Men’s shelter system must change, says Donnie Handrahan’s sister

·2 min read

Donnie Handrahan’s sister says system improvements touted by Social Services and Housing Minister Brad Trivers would not have saved her brother from drowning after he was turned away from a men’s emergency shelter in early November, 2021.

Rose Marie Richard says her brother struggled with mental illness, a result of severe abuse as a teen. When well, he could light up a room with his gentle spirit, beautiful singing and guitar playing, she said. But when not well, he could easily lose hope and motivation to care for himself.

“Donnie was quick at snapping, within three seconds he could go from wanting in to saying, to hell with it, I might as well die,” the Tignish resident said.

The night Mr Handrahan died, he was turned away from Deacon House, a Charlottetown men’s shelter. According to his peers, Mr Handrahan expressed a desire to die, if refused a bed, while waiting in line. He drowned in Hillsborough River hours later, the morning of November 3.

The coroner was not able to determine if Mr Handrahan died of suicide or if other factors led to his death. But data obtained by The Graphic through the Freedom of Information and Protection of Privacy Act show two overflow beds were available, but unused, 650 metres away at Bedford MacDonald House. Salvation Army, which manages the shelter, did not begin to use its overflow capacity until after his death.

When pressed in the provincial legislature following the news published in The Graphic, Mr Trivers said his department has launched a Shelter Support Line awareness campaign, streamlined shelter access through a phone-in booking system and aligned shelter hours.

However, Ms Richard says none of these changes would have helped her brother.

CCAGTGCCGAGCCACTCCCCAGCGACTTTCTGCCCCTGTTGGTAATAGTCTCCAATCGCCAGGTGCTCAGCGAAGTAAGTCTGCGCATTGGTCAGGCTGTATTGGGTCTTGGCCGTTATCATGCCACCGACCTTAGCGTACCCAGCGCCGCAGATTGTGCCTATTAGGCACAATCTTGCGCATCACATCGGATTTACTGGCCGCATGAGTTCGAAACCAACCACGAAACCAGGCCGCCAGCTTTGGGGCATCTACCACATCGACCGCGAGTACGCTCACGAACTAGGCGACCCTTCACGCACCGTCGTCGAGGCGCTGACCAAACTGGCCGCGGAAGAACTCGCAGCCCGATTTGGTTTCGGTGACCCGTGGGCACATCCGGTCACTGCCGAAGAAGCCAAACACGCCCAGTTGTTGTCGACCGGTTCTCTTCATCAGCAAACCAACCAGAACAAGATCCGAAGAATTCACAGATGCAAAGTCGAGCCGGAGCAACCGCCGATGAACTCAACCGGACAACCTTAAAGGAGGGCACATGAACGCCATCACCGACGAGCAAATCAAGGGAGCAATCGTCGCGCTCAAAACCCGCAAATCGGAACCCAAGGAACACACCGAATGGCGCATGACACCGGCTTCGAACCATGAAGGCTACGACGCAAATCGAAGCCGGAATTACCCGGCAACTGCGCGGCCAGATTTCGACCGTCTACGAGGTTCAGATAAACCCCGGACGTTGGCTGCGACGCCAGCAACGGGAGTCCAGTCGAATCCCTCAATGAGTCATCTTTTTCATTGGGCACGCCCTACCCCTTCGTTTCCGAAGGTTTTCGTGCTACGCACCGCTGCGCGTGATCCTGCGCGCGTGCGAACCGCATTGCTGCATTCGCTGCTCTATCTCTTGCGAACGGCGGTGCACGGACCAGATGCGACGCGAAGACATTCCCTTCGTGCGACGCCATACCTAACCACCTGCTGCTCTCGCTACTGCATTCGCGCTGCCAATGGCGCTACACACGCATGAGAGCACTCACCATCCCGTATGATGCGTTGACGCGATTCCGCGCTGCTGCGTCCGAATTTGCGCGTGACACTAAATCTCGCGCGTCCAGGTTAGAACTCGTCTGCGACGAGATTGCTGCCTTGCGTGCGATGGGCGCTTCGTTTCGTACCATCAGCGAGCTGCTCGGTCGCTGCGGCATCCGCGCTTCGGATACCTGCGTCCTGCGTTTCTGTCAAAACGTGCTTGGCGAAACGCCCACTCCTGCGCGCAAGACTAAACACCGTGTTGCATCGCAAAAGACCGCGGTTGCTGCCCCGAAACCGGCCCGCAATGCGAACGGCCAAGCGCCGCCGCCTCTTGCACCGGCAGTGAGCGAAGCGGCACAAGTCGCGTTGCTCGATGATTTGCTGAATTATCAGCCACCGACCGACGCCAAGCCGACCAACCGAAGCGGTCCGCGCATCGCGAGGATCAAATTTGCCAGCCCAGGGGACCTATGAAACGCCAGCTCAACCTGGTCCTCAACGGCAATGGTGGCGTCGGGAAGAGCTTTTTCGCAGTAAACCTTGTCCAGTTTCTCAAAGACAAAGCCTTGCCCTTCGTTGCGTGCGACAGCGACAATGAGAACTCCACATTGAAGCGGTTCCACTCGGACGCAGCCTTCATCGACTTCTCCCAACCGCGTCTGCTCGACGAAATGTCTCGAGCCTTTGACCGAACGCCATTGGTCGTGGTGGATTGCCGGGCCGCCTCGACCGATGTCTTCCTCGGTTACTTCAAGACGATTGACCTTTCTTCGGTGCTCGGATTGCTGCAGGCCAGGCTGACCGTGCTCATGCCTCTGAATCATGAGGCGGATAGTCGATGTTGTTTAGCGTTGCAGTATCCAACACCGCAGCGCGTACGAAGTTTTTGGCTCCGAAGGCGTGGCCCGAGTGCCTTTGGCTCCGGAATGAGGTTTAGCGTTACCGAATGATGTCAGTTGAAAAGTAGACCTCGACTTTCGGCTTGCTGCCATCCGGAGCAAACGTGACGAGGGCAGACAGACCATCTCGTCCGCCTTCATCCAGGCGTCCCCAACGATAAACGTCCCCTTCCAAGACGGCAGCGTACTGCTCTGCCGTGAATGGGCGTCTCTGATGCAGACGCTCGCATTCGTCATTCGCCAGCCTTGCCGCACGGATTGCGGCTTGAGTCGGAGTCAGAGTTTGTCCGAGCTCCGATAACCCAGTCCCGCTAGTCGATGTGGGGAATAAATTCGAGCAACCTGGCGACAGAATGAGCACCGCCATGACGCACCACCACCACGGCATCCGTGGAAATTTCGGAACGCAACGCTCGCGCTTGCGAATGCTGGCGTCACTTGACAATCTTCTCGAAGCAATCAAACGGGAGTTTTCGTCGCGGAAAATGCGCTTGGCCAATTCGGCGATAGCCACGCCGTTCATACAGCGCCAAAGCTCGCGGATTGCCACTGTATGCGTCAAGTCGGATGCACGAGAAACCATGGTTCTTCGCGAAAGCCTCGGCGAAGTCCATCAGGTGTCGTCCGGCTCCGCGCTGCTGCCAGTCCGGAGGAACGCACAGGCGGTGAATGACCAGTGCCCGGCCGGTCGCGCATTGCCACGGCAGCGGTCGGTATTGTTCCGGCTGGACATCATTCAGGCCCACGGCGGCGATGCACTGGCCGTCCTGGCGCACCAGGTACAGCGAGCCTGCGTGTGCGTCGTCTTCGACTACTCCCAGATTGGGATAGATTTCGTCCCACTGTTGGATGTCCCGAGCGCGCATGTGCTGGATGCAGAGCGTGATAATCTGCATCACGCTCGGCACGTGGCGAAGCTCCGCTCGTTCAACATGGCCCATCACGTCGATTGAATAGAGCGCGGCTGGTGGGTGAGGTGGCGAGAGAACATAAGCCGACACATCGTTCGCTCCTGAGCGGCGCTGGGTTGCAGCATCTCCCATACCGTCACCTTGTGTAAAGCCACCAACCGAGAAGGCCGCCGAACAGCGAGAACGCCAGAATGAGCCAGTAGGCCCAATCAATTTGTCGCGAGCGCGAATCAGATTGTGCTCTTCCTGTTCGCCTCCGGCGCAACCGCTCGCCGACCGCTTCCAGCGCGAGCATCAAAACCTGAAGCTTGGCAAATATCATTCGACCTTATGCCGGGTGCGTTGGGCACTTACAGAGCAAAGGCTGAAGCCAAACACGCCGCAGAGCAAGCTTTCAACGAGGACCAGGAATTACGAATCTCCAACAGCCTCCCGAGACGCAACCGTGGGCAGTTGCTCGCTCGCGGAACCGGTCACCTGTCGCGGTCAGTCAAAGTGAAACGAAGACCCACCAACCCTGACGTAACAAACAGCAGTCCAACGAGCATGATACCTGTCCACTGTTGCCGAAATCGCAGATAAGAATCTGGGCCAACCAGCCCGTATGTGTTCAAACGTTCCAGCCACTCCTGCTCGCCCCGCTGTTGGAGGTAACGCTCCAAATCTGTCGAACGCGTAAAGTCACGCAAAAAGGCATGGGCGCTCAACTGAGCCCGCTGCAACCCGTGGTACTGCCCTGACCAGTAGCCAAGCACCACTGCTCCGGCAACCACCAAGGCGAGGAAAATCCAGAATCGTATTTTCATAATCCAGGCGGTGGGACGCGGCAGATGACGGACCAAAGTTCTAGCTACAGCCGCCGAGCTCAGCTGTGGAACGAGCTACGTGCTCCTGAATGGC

Before his death, Mr Handrahan lived at the Miscouche Villa, a community care home. He was known to leave and travel to Charlottetown, particularly during relapse of his alcohol addiction. Normally he would stay with friends, but did rely on emergency shelter in a pinch.

Mr Handrahan did not own a cell phone and rarely planned when he would make his way to Charlottetown. Ms Richard does not believe her brother would use the booking system.

She says what is needed is a 24-7 shelter that welcomes clients when they show up. At a minimum, the province must ensure homeless are welcomed inside until a bed and supports are found, she says.

A 2019 Community Needs Assessment on Emergency Shelters report recommended all emergency shelters provide round-the-clock operation, dedicated case management and wrap-around services.

Rachel Collier, Local Journalism Initiative Reporter, The Eastern Graphic

Our goal is to create a safe and engaging place for users to connect over interests and passions. In order to improve our community experience, we are temporarily suspending article commenting